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Flat mirrors are smooth, highly polished, flat surfaces, for reflecting light. The actual reflecting surface is usually a thin coating of silver, aluminum, or other material. Most flat mirrors are coated, and then overcoated a second time to add a level of scratch resistance. Flat mirrors are found in a wide range of optical systems including laser light and diode applications, holography, imaging systems, and autocollimating applications.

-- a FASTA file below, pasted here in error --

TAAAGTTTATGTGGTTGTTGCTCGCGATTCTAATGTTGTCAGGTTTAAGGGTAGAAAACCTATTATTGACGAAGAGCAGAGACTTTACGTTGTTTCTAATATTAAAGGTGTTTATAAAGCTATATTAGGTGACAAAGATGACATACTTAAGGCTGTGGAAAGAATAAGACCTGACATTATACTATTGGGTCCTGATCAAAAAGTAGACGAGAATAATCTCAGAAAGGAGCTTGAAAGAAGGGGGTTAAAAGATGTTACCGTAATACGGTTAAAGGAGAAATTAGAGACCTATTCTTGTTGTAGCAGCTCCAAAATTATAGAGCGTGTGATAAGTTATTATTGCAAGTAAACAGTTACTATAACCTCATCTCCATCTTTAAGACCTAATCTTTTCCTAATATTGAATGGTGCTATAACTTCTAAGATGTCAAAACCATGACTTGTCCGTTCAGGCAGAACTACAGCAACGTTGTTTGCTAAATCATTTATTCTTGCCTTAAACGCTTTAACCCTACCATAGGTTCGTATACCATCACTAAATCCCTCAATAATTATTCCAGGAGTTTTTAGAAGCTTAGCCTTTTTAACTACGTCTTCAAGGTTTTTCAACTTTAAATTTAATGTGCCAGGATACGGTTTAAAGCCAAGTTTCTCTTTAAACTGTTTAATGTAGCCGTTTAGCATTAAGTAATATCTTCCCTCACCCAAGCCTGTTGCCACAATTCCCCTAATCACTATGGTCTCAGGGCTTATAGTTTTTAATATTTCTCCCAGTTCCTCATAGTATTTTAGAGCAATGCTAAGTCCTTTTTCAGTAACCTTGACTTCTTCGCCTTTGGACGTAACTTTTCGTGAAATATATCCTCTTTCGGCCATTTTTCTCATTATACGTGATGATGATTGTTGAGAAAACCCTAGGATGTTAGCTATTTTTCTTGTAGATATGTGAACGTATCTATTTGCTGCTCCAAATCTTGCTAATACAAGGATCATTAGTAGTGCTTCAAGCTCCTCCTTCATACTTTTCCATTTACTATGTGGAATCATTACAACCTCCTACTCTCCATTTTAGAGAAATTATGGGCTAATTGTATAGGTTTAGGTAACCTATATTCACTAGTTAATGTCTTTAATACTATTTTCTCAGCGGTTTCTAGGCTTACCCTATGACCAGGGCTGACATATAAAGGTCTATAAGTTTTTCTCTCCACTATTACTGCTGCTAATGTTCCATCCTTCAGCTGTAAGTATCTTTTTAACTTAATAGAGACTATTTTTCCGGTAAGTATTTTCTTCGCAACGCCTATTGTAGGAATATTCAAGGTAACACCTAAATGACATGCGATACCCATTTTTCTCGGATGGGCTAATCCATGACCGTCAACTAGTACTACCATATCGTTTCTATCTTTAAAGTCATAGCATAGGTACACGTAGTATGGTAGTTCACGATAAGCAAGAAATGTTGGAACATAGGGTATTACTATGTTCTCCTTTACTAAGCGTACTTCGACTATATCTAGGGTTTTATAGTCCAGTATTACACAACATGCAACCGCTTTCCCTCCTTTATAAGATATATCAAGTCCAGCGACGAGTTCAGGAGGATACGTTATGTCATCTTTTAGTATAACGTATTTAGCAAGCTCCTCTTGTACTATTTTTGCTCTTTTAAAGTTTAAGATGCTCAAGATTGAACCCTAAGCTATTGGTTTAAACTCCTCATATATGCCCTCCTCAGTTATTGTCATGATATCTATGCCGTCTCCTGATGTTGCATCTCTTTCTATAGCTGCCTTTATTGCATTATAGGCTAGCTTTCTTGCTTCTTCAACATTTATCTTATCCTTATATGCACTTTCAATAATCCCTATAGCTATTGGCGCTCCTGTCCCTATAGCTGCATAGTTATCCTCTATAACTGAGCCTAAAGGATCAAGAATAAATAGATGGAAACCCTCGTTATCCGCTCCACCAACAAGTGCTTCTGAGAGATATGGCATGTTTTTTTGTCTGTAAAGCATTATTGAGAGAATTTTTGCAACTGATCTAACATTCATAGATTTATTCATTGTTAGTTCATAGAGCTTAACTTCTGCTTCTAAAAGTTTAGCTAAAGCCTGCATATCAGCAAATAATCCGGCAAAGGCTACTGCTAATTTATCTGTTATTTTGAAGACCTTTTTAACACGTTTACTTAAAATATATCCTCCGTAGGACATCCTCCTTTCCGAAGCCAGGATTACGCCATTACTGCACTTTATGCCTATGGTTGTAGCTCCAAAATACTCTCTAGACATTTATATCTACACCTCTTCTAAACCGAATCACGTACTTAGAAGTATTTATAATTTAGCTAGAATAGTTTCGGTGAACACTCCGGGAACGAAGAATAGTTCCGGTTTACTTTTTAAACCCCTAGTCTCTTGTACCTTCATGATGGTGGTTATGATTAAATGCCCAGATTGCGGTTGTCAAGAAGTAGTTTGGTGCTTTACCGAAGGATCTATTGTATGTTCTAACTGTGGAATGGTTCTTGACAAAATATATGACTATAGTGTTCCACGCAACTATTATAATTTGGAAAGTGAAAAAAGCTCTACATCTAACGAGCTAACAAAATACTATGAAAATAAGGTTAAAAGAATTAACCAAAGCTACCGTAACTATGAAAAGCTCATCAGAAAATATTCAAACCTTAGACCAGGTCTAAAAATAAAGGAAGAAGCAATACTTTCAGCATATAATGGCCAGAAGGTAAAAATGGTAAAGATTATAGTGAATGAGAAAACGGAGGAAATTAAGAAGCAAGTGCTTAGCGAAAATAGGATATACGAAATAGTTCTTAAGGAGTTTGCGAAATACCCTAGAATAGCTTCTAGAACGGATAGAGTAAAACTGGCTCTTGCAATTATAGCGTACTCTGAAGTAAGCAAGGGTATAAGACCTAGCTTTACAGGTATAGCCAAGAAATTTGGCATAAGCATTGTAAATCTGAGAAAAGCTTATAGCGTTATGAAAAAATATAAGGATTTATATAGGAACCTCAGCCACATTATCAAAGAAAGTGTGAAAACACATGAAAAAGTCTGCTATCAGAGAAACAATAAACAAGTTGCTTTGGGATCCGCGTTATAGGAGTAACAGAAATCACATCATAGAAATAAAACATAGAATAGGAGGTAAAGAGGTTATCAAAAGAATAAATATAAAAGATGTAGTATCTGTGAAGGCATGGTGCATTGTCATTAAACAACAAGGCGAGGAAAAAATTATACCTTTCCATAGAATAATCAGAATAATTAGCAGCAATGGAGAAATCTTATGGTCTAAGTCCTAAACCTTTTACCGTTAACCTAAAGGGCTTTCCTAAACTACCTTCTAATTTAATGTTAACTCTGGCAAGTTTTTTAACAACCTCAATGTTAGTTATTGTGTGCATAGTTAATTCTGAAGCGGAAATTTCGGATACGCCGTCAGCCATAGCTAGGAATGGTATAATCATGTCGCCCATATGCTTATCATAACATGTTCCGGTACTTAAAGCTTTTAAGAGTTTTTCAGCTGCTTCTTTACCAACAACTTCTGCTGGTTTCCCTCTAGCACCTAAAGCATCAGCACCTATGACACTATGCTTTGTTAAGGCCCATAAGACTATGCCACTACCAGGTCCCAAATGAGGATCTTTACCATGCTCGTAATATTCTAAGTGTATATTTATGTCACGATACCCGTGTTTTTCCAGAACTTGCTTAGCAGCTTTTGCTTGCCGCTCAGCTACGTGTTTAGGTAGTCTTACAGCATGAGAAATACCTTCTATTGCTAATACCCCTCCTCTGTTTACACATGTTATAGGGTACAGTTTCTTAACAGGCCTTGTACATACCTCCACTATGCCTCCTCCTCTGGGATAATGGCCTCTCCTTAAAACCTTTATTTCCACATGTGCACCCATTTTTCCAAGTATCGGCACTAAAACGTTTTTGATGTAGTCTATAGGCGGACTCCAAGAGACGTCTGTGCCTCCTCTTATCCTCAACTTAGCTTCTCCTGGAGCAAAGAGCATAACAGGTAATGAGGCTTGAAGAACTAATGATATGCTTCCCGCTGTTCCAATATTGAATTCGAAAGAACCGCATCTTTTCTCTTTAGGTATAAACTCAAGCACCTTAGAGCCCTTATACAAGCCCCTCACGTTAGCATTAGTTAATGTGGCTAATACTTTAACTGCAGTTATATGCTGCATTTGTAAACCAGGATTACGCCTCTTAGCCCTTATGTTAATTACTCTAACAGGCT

Flat mirrors may be fashioned from a number of materials. The material used influences the reflectivity characteristics of the mirror. Commonly used mirror materials include BK7 glass, also referred to as boro-crown glass, or borosilicate glass; copper, which is often used in high power applications because of its high thermal conductivity; fused silica and UV grade fused silica, which have very low coefficients of thermal expansion and are ideal for use with moderately powered lasers or changing environmental conditions; nickel, which is considerably more durable than glass substrates, both to thermal and physical damage; optical crown glass, which is used in non-imaging applications, including light gathering or conventional beam manipulation tasks. Crown glass is generally used when thermal stability is not a critical factor. Flat mirrors may often be crafted from proprietary materials each of which brings their own advantages to the mirror.